Why indeed? What keeps aikido from being as viable in the same time span as judo, karate, BJJ, etc? It certainly can't be because we don't have enough time to spend because comparatively, we find other people in other arts also don't have enough time to spend. Yes, there's a point where some people who spend great amounts of time will leap ahead of all others, but comparatively, again, why does aikido trail the pack?

My answer. It's missing a critical component with the baseline skills. These skills would allow aikido to place itself among its peers, in regards to time versus skill. Please note the time versus skill part of that sentence. It doesn't mean that aikido isn't a peer among the others in the martial arts world.

Second:
Techniques.

I'm still of the opinion that techniques in aikido are an important aspect. First, they place a range and a boundary for training and learning aikido. They set a condition upon which people learn skills such as timing, distance, body placement, etc. And they create a pathway necessary for understanding Ueshiba's Aikido.

Now, with that said. Techniques also become somewhat hollow when performed in a rote manner with only the understanding of the physical aspect. Hmmm … let me try to make that a bit clearer. If you are just going through the motions of learning the technique and hoping that some day you'll glean some understanding of how to be martially effective, then it's going to take a lot of stealing techniques, repetitive effort, and some very skilled intuitive leaps. Otherwise it's just going to be some basic jujutsu that gets refined over time.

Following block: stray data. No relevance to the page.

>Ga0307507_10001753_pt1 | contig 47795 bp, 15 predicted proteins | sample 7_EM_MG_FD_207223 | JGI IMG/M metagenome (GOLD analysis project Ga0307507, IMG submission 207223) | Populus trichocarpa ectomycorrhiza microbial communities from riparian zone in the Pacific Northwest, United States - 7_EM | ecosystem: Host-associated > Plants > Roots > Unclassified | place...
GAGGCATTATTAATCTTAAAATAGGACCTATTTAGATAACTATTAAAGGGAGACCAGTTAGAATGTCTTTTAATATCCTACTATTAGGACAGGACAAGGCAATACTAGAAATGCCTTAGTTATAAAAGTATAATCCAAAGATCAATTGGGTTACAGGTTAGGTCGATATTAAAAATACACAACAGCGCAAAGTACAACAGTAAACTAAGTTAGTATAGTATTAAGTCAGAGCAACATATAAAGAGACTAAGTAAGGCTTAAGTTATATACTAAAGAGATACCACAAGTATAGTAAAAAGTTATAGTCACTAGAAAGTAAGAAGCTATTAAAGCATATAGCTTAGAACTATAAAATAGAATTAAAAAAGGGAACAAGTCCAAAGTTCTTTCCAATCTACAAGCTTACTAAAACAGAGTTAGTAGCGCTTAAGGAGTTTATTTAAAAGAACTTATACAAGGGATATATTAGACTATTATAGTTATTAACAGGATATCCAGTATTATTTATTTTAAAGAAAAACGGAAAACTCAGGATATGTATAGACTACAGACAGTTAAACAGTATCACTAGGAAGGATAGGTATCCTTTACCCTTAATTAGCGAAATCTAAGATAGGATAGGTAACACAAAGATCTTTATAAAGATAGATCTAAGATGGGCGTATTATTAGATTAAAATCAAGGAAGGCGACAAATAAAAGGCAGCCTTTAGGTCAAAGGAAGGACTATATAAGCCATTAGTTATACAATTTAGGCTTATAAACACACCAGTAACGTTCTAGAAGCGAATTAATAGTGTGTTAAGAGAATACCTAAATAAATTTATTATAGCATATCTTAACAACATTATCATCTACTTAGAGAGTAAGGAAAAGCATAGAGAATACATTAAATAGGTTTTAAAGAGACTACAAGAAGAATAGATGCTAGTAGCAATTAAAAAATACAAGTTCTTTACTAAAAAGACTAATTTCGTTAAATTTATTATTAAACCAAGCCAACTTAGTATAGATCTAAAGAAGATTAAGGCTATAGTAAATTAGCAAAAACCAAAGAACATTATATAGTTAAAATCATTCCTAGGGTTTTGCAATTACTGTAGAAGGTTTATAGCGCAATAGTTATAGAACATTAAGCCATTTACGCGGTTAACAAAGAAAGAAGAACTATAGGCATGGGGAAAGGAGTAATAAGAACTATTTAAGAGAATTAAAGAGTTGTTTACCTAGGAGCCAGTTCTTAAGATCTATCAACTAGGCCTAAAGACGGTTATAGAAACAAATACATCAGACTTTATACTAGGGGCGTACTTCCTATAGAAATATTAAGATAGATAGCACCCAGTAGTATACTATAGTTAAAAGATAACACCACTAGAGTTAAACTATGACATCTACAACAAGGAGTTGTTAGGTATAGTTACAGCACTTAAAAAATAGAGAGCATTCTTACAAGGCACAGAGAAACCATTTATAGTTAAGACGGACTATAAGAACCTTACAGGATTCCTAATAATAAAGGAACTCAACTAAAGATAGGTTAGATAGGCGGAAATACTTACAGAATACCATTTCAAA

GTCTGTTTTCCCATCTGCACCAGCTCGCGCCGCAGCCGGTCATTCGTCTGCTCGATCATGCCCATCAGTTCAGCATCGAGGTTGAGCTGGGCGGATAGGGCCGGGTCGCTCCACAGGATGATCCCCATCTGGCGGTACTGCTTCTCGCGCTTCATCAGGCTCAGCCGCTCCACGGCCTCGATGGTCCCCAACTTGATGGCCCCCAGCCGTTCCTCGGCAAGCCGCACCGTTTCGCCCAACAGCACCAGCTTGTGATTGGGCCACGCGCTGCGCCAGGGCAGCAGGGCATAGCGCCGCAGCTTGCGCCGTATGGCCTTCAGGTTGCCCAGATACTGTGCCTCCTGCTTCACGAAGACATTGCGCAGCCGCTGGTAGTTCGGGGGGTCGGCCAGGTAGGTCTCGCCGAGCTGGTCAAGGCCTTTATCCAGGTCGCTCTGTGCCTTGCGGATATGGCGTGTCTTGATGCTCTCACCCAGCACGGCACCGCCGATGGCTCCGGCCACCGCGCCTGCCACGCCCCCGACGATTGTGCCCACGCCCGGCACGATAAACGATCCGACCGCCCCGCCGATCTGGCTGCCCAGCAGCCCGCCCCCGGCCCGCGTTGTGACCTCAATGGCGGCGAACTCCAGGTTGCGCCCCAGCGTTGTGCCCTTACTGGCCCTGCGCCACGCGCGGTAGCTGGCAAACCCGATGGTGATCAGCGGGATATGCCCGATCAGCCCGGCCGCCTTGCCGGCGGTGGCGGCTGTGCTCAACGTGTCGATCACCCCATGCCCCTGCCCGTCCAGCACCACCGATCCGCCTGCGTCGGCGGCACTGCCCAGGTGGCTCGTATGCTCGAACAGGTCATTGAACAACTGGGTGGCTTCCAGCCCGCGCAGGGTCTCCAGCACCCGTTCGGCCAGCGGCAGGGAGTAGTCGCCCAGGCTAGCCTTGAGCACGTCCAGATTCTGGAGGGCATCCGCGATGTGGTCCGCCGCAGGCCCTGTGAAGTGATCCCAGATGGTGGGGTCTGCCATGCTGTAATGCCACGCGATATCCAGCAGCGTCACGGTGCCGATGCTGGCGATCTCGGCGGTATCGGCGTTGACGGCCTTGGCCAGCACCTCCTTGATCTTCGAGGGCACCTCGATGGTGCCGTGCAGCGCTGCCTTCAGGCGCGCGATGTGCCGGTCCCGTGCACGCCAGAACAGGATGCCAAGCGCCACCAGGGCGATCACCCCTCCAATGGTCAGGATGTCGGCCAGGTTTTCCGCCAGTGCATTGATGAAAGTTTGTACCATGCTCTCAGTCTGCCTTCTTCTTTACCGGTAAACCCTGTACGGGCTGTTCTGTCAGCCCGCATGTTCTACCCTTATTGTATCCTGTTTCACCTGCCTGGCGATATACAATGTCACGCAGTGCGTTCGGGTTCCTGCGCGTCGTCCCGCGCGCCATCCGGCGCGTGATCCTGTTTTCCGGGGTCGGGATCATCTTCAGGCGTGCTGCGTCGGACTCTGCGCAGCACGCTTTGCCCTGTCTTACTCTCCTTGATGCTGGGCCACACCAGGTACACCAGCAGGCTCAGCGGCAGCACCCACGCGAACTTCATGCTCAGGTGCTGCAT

Can that leap be made? I think it can but as with my first point, it's going to take a long time and some great intuitive leaps. How many of us will be able to do that? Ikeda sensei went to Ushiro sensei to help with those intuitive leaps. Guess you can figure out your own chances from there.

If the baseline skills are added to aikido training from day one, I think you're going to have a better martial art that also follows Ueshiba's aikido more closely.

Third:
Power.

I've read that some of Ueshiba's students rolled out of his techniques because of Ueshiba's power. They would rather roll away than confront his power. Now, I've also read that people attribute that power from a purely physical perspective. Egad. Why? Think about that. Here we have an art that is training you to be as soft as possible and that model came from Ueshiba, yet his power came from a physical grip? That's about as much an oxymoron as I've seen. It wasn't his physical power they were afraid of, it was his internal power being expressed into them that they were afraid of. He was being uke and then changing roles to nage by using internal skills to neutralize their attack. They hit a rubbery hardness that exploded with internal power.